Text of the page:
In the last year, some big banks have committed to protecting the Arctic National Wildlife Refuge in Alaska through withholding their investments from the Arctic as a whole. Seems like Alaska’s elected officials are pretty pissed about it. In fact, they’ve formally made a whole stink about the new environmental policies banks such as Goldman Sachs and JP Morgan Chase have rolled out.
In a letter dated June 16, that Politico obtained, Rep. Don Young, Senator Dan Sullivan, and Senator Lisa Murkowski wrote to offices with the Federal Reserve System, Comptroller of the Currency, and Federal Deposit Insurance Corporation pleading that they do something to stop these banks. It follows a similarly whiny letter on the same topic 36 Republicans sent to the White House last month. But the new letters go further both by begging for action and invoking the “benefits” oil and gas has had on Alaska Native communities to defend its argument.
This is a bit disingenuous given the role Alaska Natives have played in securing these commitments from banks (though it is true some Alaska Natives do support drilling). The letter goes on to say Arctic oil and gas is the U.S.’s way out of this coronavirus-fueled economic slump. Really, though?
Let’s back up real quick. The administration opened up the Arctic National Wildlife Refuge’s 1.5 million-acre coastal plain to drilling in 2017 under President Donald Trump’s dumb ass tax bill. This was despite vocal opposition from the Gwich’in Nation, whose members consider the coastal plain sacred. State attorneys general and even nuns also called to not expand drilling. Since then, however, there’s been no luck in actually exploring for oil and gas due to regulatory delays and even a lack of ice that’s needed for seismic tests to operate safely. (Hello, global warming?)
It’s seeming less and less likely that any reasonable company will look to destroy this pristine landscape. After all, where will they secure funding for it? The Alaska Republicans are complaining that banks are staying away from the Arctic due to “reputational risk,” but it’s about a lot more than that. It’s about banks bottom line. Drilling in the remote Arctic is costly. For many banks, oil and gas projects in this region are just not viable investments anymore, especially when they weigh the environmental risk should something go wrong. These banks are making a sound business decision in staying clear of this region.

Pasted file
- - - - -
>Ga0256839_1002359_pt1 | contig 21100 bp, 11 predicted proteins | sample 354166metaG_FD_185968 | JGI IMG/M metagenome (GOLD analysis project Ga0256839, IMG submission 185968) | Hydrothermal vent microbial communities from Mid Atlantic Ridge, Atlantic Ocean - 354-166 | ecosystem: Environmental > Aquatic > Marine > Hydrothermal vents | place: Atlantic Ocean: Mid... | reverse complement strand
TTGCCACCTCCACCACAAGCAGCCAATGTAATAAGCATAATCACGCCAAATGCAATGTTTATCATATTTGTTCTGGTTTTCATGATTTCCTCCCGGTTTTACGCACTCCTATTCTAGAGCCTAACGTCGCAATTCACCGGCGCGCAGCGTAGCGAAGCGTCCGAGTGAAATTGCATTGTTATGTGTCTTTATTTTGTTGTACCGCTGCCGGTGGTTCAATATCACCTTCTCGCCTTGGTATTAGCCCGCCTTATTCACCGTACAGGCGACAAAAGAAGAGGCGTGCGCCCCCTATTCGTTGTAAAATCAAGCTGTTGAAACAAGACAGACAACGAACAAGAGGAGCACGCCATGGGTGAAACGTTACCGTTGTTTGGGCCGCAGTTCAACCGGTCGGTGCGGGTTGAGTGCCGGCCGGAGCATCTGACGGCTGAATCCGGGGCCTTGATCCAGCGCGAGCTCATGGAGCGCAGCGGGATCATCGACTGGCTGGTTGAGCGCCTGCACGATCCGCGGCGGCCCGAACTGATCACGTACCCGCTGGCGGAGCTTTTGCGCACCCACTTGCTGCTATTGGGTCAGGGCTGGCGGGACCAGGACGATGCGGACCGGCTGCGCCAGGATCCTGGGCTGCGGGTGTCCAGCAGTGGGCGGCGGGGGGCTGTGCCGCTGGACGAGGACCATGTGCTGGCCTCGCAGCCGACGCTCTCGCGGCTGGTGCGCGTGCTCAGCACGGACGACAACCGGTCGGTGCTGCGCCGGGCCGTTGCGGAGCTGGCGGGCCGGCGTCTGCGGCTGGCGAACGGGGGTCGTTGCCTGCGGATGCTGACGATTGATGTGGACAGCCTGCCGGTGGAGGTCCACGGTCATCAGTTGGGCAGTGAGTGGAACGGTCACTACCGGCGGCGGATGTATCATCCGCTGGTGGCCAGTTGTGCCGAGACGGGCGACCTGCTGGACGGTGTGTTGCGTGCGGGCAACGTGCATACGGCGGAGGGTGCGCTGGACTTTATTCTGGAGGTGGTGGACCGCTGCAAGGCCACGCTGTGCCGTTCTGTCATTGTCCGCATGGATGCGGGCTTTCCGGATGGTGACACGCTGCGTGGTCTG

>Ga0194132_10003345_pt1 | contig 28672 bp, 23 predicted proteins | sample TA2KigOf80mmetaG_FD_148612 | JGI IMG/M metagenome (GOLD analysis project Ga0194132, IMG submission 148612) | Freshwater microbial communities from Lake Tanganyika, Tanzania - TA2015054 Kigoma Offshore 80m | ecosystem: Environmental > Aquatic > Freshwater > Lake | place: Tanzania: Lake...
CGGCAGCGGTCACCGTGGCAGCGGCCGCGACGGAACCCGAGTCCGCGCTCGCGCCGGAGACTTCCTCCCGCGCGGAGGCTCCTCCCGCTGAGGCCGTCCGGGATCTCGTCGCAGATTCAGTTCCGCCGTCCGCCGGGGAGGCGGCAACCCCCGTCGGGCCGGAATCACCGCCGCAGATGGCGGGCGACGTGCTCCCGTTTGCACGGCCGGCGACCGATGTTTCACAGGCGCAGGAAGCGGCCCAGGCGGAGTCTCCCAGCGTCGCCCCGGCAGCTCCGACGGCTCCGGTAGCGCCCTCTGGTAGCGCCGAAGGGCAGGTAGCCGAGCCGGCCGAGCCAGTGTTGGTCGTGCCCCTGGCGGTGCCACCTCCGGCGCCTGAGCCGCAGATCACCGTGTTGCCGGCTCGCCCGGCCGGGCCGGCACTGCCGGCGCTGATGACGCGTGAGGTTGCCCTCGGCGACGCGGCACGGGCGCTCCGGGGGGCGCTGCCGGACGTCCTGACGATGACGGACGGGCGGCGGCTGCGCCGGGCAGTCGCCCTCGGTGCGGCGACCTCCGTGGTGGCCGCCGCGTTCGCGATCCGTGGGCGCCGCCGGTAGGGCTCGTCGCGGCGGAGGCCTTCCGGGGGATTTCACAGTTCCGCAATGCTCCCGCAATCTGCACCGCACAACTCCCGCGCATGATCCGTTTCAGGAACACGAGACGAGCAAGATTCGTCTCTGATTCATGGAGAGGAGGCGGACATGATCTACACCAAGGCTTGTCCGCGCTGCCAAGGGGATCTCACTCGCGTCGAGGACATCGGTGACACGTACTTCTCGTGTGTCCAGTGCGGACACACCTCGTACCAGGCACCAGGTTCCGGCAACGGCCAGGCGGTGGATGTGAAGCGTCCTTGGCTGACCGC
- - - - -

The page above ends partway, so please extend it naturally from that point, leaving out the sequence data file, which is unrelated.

The coronavirus is only accelerating the trend of oil being a bad investment, particularly oil that’s costly to dig up and ship. The market is essentially turning rapidly against risky oil. It’s funny how Republicans love to tout the value of the free market until it doesn’t line up with their interests.
“This is nothing more than an ongoing temper tantrum from Republicans upset that banks are recognizing the reality that Arctic drilling is an expensive risk that’s not worth taking,” Sierra Club senior campaign representative Ben Cushing wrote in a statement to Earther. “A growing number of banks are making the obvious business decision to stay away from drilling in the Arctic Refuge because it would threaten their reputation and their bottom line, and no amount of angry letters is going to change that.”
Alaska Republicans, however, are in denial. They want to see the world burn I guess. The pandemic offers a rare opportunity for world leaders to completely transform the economy to be less carbon-intensive. This is urgent given the way the climate crisis is already affecting our planet, particularly the rapidly changing Arctic. Though many Alaska Native communities do benefit financially from oil and gas exploration on their lands, they’re also the ones that are set to suffer the most from melting sea ice, thawing permafrost, and other impacts that affect their land and way of life.
However, their representatives in Congress don’t mention any of that in this letter. Instead of thinking about the long-term consequences of carbon pollution and damage wrought by drilling, they’re focused on the immediate benefits these communities may reap from the fossil fuel sector. If we’re talking about immediate concerns, though, what about a potential oil spill? How would that impact the marine resources many of these communities depend on?
The Congress members call this move from banks “discriminatory” in the letter, similar to what Trump administration officials have said. But what’s actually discriminatory is their inaction on a global crisis that will disproportionately harm their constituents.